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The Lamp Post Motel, by Joe Gold
Genre: Science Fiction
Publisher: Dailey Swan Publishing Inc.
Published: 2008
Review Posted: 2/3/2010
Reviewer Rating:
Reader Rating: Not Rated

The Lamp Post Motel, by Joe Gold

Book Review by Trudy Myers

Have you read this book?

I picked up this book from the Dailey Swan Publishing table at LAConIV in 2006. I flew back from WorldCon with a head cold, and, desperate to distract myself from my misery, I grabbed this book to read during the trip. The Lamp Post Motel proved to be a good distraction. I reached the end just as our plane touched down, and it is extremely seldom I remain engaged long enough to read a book in a single day anymore.

Two students from the future take an illegal trip back in time to gather research for a paper. Apparently they already have PhDs (most people in their time do), and they are working for some higher degree. They have chosen this time because by then, a cure for AIDS has been found, and one of them is working for an advanced degree in Sexual Anthropology, so he wants to study the developing sexual mores of our time.

Meanwhile, Elmo is taking care of his business, which is the Lamp Post Motel. His only sexual outlet for years has been as voyeur via hidden cameras in the various rooms of his motel. One of his long-term residents is the typical big-hearted prostitute (what motel would be complete without her?), who brings home a left-for-dead rape victim.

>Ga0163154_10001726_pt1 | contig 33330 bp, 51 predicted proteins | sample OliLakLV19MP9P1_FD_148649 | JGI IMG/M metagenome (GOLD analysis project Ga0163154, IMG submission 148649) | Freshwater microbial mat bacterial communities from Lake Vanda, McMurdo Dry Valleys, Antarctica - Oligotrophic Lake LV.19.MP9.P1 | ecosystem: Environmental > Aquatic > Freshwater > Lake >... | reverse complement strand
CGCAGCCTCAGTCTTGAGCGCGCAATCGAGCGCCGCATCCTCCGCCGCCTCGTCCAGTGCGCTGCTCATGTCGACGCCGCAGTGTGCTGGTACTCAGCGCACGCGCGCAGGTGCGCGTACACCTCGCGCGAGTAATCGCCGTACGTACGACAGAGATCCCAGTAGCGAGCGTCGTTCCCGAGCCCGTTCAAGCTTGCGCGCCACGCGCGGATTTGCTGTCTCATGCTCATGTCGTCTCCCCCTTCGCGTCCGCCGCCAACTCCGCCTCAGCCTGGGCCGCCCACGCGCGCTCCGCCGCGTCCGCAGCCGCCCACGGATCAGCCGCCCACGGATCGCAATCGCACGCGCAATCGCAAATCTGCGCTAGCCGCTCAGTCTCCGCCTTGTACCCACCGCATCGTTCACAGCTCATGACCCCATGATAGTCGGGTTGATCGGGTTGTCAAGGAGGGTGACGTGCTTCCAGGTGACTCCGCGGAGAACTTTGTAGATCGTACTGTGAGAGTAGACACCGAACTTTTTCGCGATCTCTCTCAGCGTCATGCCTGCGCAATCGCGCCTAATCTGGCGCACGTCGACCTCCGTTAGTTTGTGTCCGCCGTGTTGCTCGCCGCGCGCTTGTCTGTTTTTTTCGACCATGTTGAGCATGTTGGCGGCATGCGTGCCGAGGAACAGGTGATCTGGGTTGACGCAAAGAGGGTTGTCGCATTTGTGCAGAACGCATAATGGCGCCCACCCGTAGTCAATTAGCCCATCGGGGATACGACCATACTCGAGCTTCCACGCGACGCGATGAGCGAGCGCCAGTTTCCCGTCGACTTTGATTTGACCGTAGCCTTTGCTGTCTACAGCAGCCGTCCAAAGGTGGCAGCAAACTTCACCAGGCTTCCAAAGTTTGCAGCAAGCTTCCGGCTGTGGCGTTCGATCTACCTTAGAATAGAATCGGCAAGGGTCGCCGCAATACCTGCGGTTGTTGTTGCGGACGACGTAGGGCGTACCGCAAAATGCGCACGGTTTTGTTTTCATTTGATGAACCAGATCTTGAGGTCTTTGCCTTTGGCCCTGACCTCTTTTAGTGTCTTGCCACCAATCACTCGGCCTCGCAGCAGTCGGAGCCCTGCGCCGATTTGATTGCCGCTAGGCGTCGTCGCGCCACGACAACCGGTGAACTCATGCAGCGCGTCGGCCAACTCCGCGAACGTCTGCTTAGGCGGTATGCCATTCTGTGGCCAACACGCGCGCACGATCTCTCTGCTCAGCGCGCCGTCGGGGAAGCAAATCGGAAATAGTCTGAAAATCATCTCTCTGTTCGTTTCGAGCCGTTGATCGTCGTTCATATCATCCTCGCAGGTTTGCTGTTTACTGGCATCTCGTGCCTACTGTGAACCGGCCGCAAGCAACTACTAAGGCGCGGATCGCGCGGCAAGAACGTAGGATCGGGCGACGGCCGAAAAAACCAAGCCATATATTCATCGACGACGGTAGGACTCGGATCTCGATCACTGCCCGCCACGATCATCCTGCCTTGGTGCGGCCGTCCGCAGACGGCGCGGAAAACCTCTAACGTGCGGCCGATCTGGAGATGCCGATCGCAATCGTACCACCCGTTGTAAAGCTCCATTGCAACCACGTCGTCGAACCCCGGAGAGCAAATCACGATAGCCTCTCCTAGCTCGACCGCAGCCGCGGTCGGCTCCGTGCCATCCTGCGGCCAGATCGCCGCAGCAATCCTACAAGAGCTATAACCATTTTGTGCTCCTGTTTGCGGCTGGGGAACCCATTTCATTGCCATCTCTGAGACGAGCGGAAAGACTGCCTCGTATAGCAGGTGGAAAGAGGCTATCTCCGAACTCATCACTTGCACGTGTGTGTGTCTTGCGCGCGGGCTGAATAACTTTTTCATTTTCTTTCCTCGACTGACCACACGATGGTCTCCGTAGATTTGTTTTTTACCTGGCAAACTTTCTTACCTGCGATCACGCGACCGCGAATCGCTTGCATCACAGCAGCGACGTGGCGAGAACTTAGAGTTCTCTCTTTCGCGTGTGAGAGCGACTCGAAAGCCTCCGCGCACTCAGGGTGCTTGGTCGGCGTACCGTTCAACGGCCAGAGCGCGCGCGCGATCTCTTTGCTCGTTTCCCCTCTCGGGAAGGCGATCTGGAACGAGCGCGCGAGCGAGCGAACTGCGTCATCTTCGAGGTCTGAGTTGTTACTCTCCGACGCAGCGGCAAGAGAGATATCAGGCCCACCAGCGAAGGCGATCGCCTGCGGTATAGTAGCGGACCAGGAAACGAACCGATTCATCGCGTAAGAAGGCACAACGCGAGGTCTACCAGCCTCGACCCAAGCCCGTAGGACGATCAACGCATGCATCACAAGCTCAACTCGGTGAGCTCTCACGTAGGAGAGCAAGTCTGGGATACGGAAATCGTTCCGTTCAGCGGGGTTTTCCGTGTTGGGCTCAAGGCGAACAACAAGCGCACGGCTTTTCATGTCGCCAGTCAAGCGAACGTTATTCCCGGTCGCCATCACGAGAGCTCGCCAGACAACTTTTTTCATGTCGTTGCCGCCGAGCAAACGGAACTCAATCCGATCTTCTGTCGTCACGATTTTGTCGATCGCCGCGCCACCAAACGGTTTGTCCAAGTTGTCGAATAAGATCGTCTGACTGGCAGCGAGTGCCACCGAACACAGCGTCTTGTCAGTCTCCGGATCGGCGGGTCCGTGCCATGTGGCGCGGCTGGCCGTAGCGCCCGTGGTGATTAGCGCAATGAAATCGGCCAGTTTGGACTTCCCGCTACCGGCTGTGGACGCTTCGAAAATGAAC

Some of the characters seemed extreme, some were thin. Maybe my age is showing, but there seemed to be an overwhelming preoccupation with sex. Since that was the subject being researched by the future guy, I guess that should be expected.

The future guys seduce Elmo into the next step of voyeurism, that of actually sharing the mind of the patrons having sex. I never understood why they did that.

Despite having been a psychology student, the prostitute isn't making much progress in helping the rape victim pull herself together. When that victim slips into catatonic depression, the only person who might possibly be able to help her is Elmo, who finds some truly horrific memories in her mind.

Now, I tend to be a 'happy ever after' kind of person, so I found the ending unsatisfying. I suppose others would consider the ending good. After all, two people found love in the arms of a woman, right? The prostitute inherits the motel, and that's good, right? But the student from the future who came to do research loses everything, sold out by a mole he never suspected, and that seemed unfair. Still, who said life was fair?

I consider it a good read. There were moments of mild humor to entertain and lighten the mood, which could have become overwhelmingly dark, given the subject matter. I wish Joe Gold lots of luck with his writing career, and look forward to seeing his next endeavor.

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